Vegliante R, Desideri E, Di Leo L, Ciriolo MR (2016) Dehydroepiandrosterone triggers autophagic cell death in human hepatoma cell line HepG2 via JNK-mediated p62/SQSTM1 expression. Carcinogenesis. PubMedCrossRefGoogle Scholar
  65. 65.
    Zhang C, Jia X, Wang K, Bao J, Li P, Chen M, Wan J-B, Su H, Mei Z, He C (2016) Polyphyllin VII induces an autophagic cell death by activation of the JNK pathway and inhibition of PI3K/AKT/mTOR pathway in HepG2 cells. PLoS ONE 11(1):e0147405. CrossRefPubMedPubMedCentralGoogle Scholar
  66. 66.
    Louis DN, Von Deimling A, Chung RY, Rubio M-P, Whaley JM, Eibl RH, Ohgaki H, Wiestler OD, Thor AD, Seizinger BR (1993) Comparative study of p53 gene and protein alterations in human astrocytic tumors. J Neuropathol Exp Neurol 52(1):31–38. CrossRefPubMedGoogle Scholar
  67. 67.
    Strano S, Dell’Orso S, Di Agostino S, Fontemaggi G, Sacchi A, Blandino G (2007) Mutant p53: an oncogenic transcription factor. Oncogene 26(15):2212–2219. CrossRefPubMedGoogle Scholar
  68. 68.
    Muller PA, Vousden KH (2014) Mutant p53 in cancer: new functions and therapeutic opportunities. Cancer Cell 25(3):304–317. CrossRefPubMedPubMedCentralGoogle Scholar
  69. 69.
    Wang X, Chen J-x, Liu J-p, You C, Liu Y-h, Mao Q (2014) Gain of function of mutant TP53 in glioblastoma: prognosis and response to temozolomide. Ann Surg Oncol 21(4):1337–1344. CrossRefPubMedGoogle Scholar
  70. 70.
    Cordani M, Butera G, Pacchiana R, Donadelli M (2016) Molecular interplay between mutant p53 proteins and autophagy in cancer cells. Biochim Biophys Acta. PubMedCrossRefGoogle Scholar
  71. 71.
    Hong B, Prabhu VV, Zhang S, van den Heuvel APJ, Dicker DT, Kopelovich L, El-Deiry WS (2014) Prodigiosin rescues deficient p53 signaling and antitumor effects via upregulating p73 and disrupting its interaction with mutant p53. Cancer Res 74(4):1153–1165. CrossRefPubMedGoogle Scholar

Copyright information

© Springer Science+Business Media, LLC, part of Springer Nature 2018

Authors and Affiliations

  • Shu-Yu Cheng
    • 1
    • 2
    • 3
  • Nan-Fu Chen
    • 4
    • 5
  • Hsiao-Mei Kuo
    • 3
    • 6
    • 10
  • San-Nan Yang
    • 7
  • Chun-Sung Sung
    • 8
    • 9
  • Ping-Jyun Sung
    • 10
    • 11
    • 12
  • Zhi-Hong Wen
    • 1
    • 3
    • 10
  • Wu-Fu Chen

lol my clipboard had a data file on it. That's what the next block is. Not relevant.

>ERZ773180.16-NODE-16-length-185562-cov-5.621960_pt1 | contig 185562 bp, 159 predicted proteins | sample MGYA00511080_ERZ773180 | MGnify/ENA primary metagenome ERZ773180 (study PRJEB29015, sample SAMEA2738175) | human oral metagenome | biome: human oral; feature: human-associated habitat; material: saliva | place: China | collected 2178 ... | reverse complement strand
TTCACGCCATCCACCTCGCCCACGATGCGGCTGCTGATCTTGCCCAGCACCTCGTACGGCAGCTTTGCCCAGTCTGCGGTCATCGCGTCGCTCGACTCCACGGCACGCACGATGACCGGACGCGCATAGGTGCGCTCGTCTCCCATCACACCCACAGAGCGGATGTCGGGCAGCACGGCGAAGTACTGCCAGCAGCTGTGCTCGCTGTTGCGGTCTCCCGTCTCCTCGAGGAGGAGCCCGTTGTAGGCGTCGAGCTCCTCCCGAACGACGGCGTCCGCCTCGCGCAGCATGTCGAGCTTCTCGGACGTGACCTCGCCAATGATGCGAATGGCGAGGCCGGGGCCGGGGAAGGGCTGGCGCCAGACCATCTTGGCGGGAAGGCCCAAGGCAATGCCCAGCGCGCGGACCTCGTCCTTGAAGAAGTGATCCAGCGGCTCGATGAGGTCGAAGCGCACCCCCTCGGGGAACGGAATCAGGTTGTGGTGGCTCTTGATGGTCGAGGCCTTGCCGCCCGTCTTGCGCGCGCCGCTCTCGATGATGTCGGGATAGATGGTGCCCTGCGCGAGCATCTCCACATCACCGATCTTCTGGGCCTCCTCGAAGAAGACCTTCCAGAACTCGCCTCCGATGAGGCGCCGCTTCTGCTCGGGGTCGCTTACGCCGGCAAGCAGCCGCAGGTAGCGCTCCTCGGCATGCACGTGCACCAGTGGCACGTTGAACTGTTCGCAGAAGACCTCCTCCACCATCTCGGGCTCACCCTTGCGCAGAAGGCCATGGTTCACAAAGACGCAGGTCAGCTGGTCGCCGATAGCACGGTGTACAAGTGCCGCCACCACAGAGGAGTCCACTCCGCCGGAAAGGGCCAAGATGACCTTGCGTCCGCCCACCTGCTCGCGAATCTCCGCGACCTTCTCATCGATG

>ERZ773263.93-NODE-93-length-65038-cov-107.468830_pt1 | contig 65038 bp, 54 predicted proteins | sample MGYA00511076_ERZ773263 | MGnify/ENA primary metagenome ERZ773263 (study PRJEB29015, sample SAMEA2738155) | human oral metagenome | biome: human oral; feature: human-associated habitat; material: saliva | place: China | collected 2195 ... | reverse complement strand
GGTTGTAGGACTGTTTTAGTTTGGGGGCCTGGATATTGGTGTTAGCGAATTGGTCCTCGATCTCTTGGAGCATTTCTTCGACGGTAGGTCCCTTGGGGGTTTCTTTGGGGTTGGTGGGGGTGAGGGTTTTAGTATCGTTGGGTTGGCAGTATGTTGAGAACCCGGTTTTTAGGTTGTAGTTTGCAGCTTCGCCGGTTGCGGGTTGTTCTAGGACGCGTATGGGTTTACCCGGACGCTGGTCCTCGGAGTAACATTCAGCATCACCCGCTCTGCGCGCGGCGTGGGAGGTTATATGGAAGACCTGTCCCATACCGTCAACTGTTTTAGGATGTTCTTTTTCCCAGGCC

• 10
    • 13
    • 14
  1. 1.Doctoral Degree Program in Marine BiotechnologyNational Sun Yat-Sen UniversityKaohsiungTaiwan, Republic of China
  2. 2.Doctoral Degree Program in Marine BiotechnologyAcademia SinicaTaipei CityTaiwan, Republic of China
  3. 3.Marine Biomedical Laboratory & Center for Translational Biopharmaceuticals, Department of Marine Biotechnology and ResourcesNational Sun Yat-sen UniversityKaohsiungTaiwan, Republic of China
  4. 4.Division of Neurosurgery, Department of SurgeryKaohsiung Armed Forces General HospitalKaohsiungTaiwan, Republic of China
  5. 5.Department of Neurological Surgery, Tri-Service General HospitalNational Defense Medical CenterTaipei CityTaiwan, Republic of China
  6. 6.Center for NeuroscienceNational Sun Yat-Sen UniversityKaohsiungTaiwan, Republic of China
  7. 7.Department of Pediatrics, E-DA Hospital, School of Medicine, College of MedicineI-SHOU UniversityKaohsiungTaiwan, Republic of China
  8. 8.Department of AnesthesiologyTaipei Veterans General HospitalTaipei CityTaiwan, Republic of China
  9. 9.School of MedicineNational Yang-Ming UniversityTaipei CityTaiwan, Republic of China
  10. 10.Department of Marine Biotechnology and ResourcesNational Sun Yat-sen UniversityKaohsiungTaiwan, Republic of China
  11. 11.Graduate Institute of Marine BiologyNational Dong Hwa UniversityChecheng TownshipTaiwan, Republic of China
  12. 12.National Museum of Marine Biology and AquariumChecheng TownshipTaiwan, Republic of China
  13. 13.Department of NeurosurgeryKaohsiung Chang Gung Memorial Hospital and Chang Gung University College of MedicineKaohsiungTaiwan, Republic of China
  14. 14.Department of NeurosurgeryXiamen Chang Gung HospitalXiamen ShiChina

Personalised recommendations